Used Car Disruptor Joining Carvana, Vroom in Bid to Move Industry Online By Investing.com


© Reuters.

By Christiana Sciaudone

Investing.com — We sell clothes online on consignment, so why not cars? Enter CarLotz, among the newest disruptors in the digital used car world, which has seen demand boom in times of Covid-19.

The fast-growing, already nearly trillion-dollar market for used cars is a fragmented one, with thousands of dealers of all sizes, and the top 100 representing just 6% of the total. Richmond, Virginia-based CarLotz is seeing a wealth of opportunity to fast-forward the industry into the digital age — though it is also betting on physical locations. It is poised to go public via a reverse merger with a special purpose acquisition company to fund its ambitious growth plans. 

CarLotz says it’s unique in selling vehicles on consignment online from individuals who might previously have used Craigslist, corporations and auctions. 

“We’re the only guys who are disrupting the whole supply chain,” said Chief Executive Officer Michael Bor in a video interview. Expectations for future performance are high, and CarLotz is not alone in its mission.

The company sees 2020’s estimated revenue of $110 million booming to as much as $1.7 billion in 2023, and unit sales jumping from just over 6,000 to over 80,000 in that time period. Annual profit, estimated at $12 million in 2020, could rise to as much as $250 million in 2023, the company said in a statement. 

While that may seem aggressive, rival Carvana’s first reported revenue after going public in 2017 totaled $159 million. In its most recent quarterly report, Carvana Co (NYSE:) reported sales of $1.54 billion.

“It does sound like a big dollar amount but it’s consistent with what we’re seeing is possible in this sector,” Bor said. 

CarLotz’s reverse merger with Acamar Partners’s Acamar Partners Acquisition Corp Class A (NASDAQ:), and a private investment in public equity, or PIPE, for a total of $436 million, minus expenses, will put $321 million on its balance sheet. That will help CarLotz expand from eight locations in five states — it intends to open three to four new locations each quarter for the next several years.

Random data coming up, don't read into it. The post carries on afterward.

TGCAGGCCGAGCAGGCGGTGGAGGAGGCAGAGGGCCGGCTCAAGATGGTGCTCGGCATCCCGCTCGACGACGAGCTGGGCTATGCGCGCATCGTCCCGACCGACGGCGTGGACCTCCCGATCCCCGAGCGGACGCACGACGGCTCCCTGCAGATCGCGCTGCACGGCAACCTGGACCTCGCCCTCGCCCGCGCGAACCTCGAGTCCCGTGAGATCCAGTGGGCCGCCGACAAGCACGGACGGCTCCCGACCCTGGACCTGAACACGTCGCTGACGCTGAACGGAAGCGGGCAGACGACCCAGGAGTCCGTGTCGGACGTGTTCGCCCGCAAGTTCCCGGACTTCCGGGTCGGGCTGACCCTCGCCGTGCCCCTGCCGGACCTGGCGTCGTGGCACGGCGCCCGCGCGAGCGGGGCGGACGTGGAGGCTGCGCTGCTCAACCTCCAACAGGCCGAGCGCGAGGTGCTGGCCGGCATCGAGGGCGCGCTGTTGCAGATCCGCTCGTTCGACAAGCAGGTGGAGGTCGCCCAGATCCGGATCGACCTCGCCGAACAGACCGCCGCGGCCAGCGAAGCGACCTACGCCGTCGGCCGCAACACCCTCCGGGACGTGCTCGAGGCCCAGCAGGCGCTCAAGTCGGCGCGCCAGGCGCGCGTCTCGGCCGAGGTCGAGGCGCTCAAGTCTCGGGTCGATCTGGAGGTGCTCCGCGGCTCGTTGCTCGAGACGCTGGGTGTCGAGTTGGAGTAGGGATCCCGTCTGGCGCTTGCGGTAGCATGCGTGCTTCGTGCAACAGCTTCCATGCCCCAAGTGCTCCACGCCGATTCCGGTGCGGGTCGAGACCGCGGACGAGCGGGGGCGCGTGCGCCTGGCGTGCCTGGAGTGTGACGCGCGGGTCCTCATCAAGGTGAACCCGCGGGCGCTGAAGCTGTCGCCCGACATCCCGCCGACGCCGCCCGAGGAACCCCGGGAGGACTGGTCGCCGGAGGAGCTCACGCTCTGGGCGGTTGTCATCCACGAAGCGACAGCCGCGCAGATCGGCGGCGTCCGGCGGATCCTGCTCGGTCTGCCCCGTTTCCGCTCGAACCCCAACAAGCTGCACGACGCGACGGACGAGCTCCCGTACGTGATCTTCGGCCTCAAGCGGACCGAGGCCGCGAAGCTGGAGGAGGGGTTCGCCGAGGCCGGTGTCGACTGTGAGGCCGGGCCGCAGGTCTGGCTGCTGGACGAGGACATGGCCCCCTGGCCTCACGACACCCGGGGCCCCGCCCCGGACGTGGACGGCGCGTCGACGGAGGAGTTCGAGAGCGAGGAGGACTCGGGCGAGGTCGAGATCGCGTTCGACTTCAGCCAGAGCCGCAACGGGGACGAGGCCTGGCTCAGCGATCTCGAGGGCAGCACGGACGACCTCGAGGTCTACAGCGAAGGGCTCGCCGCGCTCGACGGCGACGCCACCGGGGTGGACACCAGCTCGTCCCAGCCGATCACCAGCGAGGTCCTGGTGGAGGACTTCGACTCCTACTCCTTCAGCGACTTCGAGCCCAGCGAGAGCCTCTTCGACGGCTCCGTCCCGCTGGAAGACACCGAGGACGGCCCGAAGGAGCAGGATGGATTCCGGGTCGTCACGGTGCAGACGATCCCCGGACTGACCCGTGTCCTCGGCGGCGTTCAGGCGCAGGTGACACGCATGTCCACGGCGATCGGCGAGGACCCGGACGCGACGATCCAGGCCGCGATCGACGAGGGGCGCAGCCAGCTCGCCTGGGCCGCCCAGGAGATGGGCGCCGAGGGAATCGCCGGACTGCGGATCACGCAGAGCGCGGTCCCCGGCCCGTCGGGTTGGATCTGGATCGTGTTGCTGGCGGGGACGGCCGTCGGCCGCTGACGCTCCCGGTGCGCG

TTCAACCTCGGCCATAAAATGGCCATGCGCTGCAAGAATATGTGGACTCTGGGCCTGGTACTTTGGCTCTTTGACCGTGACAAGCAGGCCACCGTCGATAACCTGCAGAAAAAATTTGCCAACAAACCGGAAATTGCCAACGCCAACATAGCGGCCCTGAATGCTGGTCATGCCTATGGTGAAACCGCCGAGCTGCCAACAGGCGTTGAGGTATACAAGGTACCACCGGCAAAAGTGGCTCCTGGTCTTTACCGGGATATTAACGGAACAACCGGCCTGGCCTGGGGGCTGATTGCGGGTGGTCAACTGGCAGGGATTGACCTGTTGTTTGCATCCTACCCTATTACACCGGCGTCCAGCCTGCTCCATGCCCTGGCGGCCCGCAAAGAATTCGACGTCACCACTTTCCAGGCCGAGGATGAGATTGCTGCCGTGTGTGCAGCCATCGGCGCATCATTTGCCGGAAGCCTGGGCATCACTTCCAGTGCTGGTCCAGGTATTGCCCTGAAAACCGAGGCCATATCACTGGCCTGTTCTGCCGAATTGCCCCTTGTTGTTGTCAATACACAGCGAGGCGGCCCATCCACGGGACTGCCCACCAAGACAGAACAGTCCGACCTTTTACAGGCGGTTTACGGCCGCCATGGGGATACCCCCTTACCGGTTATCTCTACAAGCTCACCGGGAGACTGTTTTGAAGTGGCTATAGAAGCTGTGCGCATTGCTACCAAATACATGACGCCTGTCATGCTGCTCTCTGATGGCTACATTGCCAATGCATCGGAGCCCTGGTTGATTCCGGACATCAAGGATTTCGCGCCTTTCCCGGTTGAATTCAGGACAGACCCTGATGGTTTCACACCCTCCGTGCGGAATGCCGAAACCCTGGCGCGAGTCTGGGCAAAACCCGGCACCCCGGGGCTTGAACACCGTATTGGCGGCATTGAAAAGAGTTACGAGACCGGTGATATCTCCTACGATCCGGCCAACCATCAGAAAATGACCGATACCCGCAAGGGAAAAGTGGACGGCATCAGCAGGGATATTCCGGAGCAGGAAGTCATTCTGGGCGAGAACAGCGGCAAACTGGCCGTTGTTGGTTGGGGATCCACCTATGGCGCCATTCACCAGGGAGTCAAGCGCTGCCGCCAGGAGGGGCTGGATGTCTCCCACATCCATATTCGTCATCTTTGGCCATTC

The industry’s jump in sales will have to overcome pressure on individual car prices. Rival Vroom (NASDAQ:) saw increased demand in the third quarter, with ecommerce unit sales up 59% and overall unit sales rising 15%. The company reported results earlier this week. Despite the good news, Vroom shares tumbled 13% because the average online selling price of its vehicles tumbled in the third quarter to $24,248 from $31,370. 

Carvana, another competitor, also saw demand increase, with retail units sold in the third quarter up 39% from the same period in 2019. But Carvana also saw a dip in the average selling price of retail units in the third quarter, to $20,013 from $20,059. 

CarLotz’s growth plan assumes a slight increase in the average selling price, from $16,054 to $17,250 between 2020 and 2022, representing a 3.7% compound annual growth rate. That average is 7% lower than the increase recorded between 2017 and 2019, according to CarLotz.

CarLotz nets a better price for its sellers with professional merchandizing, Bor said. In fact, CarLotz’s corporate vehicle sourcing partners earn on average about $1,000 more through CarLotz than by selling at wholesale, according to a company presentation.  

The used car market has definite potential and CarLotz could be ready for take off. Looking at its competitors, however, shows these stories have very different endings. Carvana saw shares more than double in 2020. Vroom, however, which went public in June, saw a spike in shares in September, only to tumble more than 50% since then.

Despite a growing market, it’s not necessarily an easy one.

 

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